James Bond creator Ian Fleming was known for adding an extra touch of realism to 007’s adventures by peppering his books with brand names and, when it came to watches, Rolex and Girard-Perregaux were among them.
Never in the novels, however, were said watches equipped with features that were out of the ordinary – that only happened in the films, notably after the release of Goldfinger in 1964 when the producers saw that Bond’s Aston Martin DB5 had become almost as much a star of the show as Sean Connery thanks to its ejection seat, rocket launchers and revolving number plates.
After that, gadgets became de rigueur and ‘Q branch’ was put to work modifying one watch after another as trick timepieces became as integral to the plot as car chases and megalomaniacs.
In Thunderball (1965) Q provided Bond with a Breitling Top Time that doubled as a Geiger counter; Live and Let Die saw Roger Moore’s Bond issued with a Rolex modified with a ‘hyper-intensified magnetic field’ and a buzz saw bezel, while The Spy Who Loved me had the hero wearing a Seiko equipped with a built-in teleprinter.
Seikos became official issue for the ’80s films, too, but that all changed in 1995 when Pierce Brosnan took on the role in Goldeneye. By then, the huge commercial value of placing product with Bond was recognised – so 007 got a BMW car and an Omega Seamaster (complete with laser cutter and explosive detonator).
Omega has held the plum job ever since and, as of 2002, has produced a limited edition watch to mark each new Bond release.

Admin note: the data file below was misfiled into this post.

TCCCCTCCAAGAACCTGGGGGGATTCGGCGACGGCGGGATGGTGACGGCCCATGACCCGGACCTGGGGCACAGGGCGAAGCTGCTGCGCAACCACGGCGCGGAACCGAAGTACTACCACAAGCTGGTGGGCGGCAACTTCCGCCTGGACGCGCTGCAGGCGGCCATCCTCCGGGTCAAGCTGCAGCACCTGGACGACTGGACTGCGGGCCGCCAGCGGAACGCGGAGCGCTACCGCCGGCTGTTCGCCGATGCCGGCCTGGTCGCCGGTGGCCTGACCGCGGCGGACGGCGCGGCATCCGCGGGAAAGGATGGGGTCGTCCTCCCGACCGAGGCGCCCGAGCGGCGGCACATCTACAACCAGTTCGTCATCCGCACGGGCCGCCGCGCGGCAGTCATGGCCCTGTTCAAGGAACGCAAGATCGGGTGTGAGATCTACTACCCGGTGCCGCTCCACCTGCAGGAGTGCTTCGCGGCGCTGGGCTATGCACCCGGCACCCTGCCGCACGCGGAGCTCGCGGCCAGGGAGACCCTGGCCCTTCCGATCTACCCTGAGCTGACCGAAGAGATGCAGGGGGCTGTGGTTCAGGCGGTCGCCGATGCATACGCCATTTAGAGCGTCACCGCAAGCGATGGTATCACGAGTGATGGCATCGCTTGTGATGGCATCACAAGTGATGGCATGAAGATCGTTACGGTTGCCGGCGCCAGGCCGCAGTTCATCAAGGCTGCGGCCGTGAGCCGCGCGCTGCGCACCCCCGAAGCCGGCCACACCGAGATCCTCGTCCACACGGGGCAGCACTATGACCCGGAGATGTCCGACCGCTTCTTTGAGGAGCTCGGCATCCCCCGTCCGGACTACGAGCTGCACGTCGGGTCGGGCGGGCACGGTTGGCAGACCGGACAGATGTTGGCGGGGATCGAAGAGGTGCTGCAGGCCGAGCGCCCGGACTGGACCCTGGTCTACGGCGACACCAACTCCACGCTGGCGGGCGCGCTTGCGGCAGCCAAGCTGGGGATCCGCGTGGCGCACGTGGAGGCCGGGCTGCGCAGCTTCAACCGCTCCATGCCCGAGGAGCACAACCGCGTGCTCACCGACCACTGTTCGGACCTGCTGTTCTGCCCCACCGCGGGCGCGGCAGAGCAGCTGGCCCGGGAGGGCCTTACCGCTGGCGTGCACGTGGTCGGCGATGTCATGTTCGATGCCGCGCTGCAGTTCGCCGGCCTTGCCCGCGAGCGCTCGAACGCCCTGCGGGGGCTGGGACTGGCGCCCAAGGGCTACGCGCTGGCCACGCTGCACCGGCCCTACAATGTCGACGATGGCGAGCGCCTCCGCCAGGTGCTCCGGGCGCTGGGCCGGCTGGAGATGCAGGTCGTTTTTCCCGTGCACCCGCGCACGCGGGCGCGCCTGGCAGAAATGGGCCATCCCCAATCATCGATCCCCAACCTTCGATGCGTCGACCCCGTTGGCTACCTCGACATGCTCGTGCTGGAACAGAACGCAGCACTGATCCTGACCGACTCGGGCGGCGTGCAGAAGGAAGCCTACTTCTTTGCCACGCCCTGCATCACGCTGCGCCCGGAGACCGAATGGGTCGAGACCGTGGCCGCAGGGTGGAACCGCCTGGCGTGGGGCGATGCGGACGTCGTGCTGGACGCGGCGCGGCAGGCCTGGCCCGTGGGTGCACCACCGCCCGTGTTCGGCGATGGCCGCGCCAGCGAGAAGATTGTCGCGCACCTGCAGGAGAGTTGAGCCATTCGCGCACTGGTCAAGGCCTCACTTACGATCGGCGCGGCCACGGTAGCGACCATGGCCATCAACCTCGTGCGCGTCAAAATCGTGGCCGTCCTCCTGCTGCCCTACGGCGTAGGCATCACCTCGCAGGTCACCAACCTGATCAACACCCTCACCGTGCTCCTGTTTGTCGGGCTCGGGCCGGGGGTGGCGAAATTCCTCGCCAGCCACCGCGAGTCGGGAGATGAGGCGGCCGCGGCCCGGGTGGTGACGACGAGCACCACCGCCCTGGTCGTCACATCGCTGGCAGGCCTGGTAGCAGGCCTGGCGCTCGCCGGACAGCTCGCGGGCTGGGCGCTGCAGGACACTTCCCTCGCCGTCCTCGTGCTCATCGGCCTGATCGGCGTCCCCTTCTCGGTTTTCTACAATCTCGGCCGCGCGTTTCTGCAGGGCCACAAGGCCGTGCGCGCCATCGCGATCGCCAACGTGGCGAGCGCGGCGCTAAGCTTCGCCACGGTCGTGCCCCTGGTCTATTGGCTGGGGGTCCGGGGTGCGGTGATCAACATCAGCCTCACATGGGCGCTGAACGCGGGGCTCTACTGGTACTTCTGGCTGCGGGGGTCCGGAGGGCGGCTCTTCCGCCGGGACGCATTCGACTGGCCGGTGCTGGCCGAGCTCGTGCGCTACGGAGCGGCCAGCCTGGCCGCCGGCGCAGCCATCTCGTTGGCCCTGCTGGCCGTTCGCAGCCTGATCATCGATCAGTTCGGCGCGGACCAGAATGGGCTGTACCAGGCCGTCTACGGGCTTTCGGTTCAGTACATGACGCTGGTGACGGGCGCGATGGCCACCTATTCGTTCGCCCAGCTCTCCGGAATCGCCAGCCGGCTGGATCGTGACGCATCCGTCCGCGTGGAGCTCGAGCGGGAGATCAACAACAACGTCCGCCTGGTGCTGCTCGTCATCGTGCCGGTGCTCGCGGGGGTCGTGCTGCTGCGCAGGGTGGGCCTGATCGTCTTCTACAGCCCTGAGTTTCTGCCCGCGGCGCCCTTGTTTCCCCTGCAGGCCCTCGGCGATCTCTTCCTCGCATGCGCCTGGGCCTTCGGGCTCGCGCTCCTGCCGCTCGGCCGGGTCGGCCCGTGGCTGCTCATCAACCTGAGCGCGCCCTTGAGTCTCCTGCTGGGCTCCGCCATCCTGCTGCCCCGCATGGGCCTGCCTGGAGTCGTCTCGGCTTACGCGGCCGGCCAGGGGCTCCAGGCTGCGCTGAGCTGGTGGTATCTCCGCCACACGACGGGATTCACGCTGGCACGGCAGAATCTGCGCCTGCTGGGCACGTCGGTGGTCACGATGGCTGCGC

What it will unveil for No Time to Die (due out in the spring) is yet to be revealed – but, while we’re waiting, the brand has launched a special version of its Seamaster Diver 300M to commemorate 50 years since the release of On Her Majesty’s Secret Service – in which George Lazenby made his sole appearance as 007.
The watch is ‘limited’ to 7,007 examples and features a black ceramic dial decorated with the rifling pattern of a gun barrel. The side of the 42 mm case carries a gold plate engraved with the respective edition number, and the luminous hour marker at 10 o’clock hides a ’50’ that only becomes visible in the dark.
The transparent back, meanwhile, is decorated with the Bond coat of arms that also adorns a travel pouch which is supplied with the watch, along with a rubber strap, an alternative leather one and a tool with which to change them.
This isn’t the first time Omega has celebrated a Bond half-century, however – back in 2012, it marked 50 years since the release of the original 007 film, Dr. No. (in which Sean Connery wore a Rolex Submariner Reference 6358) with the launch of a Seamaster 300M featuring a red ’50’ on the bezel, a dial diagonally embossed with 007 logos and the rifling design on the case back. Available in 41mm and 36mm case sizes, the editions were of 11,007 and 3,007 examples respectively.
And, subsequent to the launch of the OHMSS limited edition, Omega has also announced a James Bond set comprising a steel Seamaster 300 and an 18 carat gold one, both of the same overall design as the OHMSS watch. Each carries an edition plate on the side of its case and each set is supplied in a special Globe-Trotter suitcase containing an interchangeable steel bracelet and two black and grey striped military-style straps.
The sets will be limited to 257 examples costing £33,910, while the Omega Seamaster 300M James Bond Limited Edition in steel costs £5,220.